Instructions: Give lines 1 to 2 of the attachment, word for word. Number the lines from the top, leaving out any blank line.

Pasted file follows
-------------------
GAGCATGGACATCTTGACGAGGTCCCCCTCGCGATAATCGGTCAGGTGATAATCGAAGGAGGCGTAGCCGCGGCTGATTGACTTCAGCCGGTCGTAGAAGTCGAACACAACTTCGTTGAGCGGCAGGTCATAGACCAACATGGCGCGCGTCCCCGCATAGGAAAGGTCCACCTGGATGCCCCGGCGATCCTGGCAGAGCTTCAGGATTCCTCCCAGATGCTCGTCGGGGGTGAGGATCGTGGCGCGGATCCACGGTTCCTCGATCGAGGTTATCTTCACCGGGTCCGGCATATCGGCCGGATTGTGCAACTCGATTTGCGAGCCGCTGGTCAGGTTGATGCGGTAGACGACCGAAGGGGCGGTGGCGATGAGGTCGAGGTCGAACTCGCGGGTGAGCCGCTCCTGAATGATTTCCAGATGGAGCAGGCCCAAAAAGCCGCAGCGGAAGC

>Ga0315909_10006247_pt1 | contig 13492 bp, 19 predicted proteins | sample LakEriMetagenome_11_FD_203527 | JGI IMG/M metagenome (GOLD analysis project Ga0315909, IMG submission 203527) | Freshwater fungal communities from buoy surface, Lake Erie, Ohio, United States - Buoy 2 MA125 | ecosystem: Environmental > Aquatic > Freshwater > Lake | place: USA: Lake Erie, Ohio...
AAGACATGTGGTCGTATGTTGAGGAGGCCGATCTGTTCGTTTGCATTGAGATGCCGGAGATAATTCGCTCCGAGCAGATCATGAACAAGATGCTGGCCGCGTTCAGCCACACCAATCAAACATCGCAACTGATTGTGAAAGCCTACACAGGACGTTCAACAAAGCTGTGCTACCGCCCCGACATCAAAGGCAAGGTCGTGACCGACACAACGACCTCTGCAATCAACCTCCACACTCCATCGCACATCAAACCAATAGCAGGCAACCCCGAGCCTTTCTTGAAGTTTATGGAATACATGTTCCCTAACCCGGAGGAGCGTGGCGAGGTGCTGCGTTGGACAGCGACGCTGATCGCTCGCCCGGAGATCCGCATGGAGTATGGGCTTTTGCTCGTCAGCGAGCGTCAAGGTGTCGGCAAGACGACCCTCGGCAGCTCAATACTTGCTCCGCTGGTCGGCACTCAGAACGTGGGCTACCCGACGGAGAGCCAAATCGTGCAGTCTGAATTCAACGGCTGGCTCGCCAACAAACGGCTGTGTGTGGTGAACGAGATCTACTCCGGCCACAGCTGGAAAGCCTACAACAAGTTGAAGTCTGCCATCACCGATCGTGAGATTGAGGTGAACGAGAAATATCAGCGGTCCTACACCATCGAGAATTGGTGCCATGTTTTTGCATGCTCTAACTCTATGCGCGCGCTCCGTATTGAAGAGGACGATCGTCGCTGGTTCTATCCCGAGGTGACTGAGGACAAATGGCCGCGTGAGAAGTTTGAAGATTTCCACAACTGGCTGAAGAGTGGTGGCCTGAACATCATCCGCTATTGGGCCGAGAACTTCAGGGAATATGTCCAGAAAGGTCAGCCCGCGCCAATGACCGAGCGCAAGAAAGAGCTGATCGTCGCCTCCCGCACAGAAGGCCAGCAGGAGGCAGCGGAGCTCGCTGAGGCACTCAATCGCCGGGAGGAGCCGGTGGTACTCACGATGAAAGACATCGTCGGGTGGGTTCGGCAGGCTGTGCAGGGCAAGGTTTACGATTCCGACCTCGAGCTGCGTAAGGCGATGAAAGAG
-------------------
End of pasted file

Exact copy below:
GAGCATGGACATCTTGACGAGGTCCCCCTCGCGATAATCGGTCAGGTGATAATCGAAGGAGGCGTAGCCGCGGCTGATTGACTTCAGCCGGTCGTAGAAGTCGAACACAACTTCGTTGAGCGGCAGGTCATAGACCAACATGGCGCGCGTCCCCGCATAGGAAAGGTCCACCTGGATGCCCCGGCGATCCTGGCAGAGCTTCAGGATTCCTCCCAGATGCTCGTCGGGGGTGAGGATCGTGGCGCGGATCCACGGTTCCTCGATCGAGGTTATCTTCACCGGGTCCGGCATATCGGCCGGATTGTGCAACTCGATTTGCGAGCCGCTGGTCAGGTTGATGCGGTAGACGACCGAAGGGGCGGTGGCGATGAGGTCGAGGTCGAACTCGCGGGTGAGCCGCTCCTGAATGATTTCCAGATGGAGCAGGCCCAAAAAGCCGCAGCGGAAGC

>Ga0315909_10006247_pt1 | contig 13492 bp, 19 predicted proteins | sample LakEriMetagenome_11_FD_203527 | JGI IMG/M metagenome (GOLD analysis project Ga0315909, IMG submission 203527) | Freshwater fungal communities from buoy surface, Lake Erie, Ohio, United States - Buoy 2 MA125 | ecosystem: Environmental > Aquatic > Freshwater > Lake | place: USA: Lake Erie, Ohio...